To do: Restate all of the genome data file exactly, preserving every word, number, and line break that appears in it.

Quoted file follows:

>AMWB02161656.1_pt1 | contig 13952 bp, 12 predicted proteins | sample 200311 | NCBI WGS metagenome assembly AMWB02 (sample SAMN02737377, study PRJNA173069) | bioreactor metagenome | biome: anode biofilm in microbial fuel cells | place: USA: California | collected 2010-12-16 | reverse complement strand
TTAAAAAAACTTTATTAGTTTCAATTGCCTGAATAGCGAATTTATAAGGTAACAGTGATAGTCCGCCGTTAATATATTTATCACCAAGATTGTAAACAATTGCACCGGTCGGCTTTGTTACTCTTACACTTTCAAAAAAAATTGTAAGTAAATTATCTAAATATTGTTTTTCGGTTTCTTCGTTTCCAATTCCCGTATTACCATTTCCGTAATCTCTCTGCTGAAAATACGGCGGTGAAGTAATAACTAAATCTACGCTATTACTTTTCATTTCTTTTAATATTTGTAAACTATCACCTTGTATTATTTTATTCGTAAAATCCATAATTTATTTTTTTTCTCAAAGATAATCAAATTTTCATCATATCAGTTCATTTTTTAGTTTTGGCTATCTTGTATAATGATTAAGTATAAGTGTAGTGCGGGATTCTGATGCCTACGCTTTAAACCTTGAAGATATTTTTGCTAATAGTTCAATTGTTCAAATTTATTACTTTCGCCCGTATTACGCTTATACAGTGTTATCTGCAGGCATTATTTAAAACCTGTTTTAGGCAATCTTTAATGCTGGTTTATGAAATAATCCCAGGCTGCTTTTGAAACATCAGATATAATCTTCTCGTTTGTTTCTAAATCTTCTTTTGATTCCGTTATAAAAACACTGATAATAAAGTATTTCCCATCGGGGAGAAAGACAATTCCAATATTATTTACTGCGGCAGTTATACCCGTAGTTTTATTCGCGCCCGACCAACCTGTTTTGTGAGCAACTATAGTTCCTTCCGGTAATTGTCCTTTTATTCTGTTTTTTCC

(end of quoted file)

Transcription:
>AMWB02161656.1_pt1 | contig 13952 bp, 12 predicted proteins | sample 200311 | NCBI WGS metagenome assembly AMWB02 (sample SAMN02737377, study PRJNA173069) | bioreactor metagenome | biome: anode biofilm in microbial fuel cells | place: USA: California | collected 2010-12-16 | reverse complement strand
TTAAAAAAACTTTATTAGTTTCAATTGCCTGAATAGCGAATTTATAAGGTAACAGTGATAGTCCGCCGTTAATATATTTATCACCAAGATTGTAAACAATTGCACCGGTCGGCTTTGTTACTCTTACACTTTCAAAAAAAATTGTAAGTAAATTATCTAAATATTGTTTTTCGGTTTCTTCGTTTCCAATTCCCGTATTACCATTTCCGTAATCTCTCTGCTGAAAATACGGCGGTGAAGTAATAACTAAATCTACGCTATTACTTTTCATTTCTTTTAATATTTGTAAACTATCACCTTGTATTATTTTATTCGTAAAATCCATAATTTATTTTTTTTCTCAAAGATAATCAAATTTTCATCATATCAGTTCATTTTTTAGTTTTGGCTATCTTGTATAATGATTAAGTATAAGTGTAGTGCGGGATTCTGATGCCTACGCTTTAAACCTTGAAGATATTTTTGCTAATAGTTCAATTGTTCAAATTTATTACTTTCGCCCGTATTACGCTTATACAGTGTTATCTGCAGGCATTATTTAAAACCTGTTTTAGGCAATCTTTAATGCTGGTTTATGAAATAATCCCAGGCTGCTTTTGAAACATCAGATATAATCTTCTCGTTTGTTTCTAAATCTTCTTTTGATTCCGTTATAAAAACACTGATAATAAAGTATTTCCCATCGGGGAGAAAGACAATTCCAATATTATTTACTGCGGCAGTTATACCCGTAGTTTTATTCGCGCCCGACCAACCTGTTTTGTGAGCAACTATAGTTCCTTCCGGTAATTGTCCTTTTATTCTGTTTTTTCC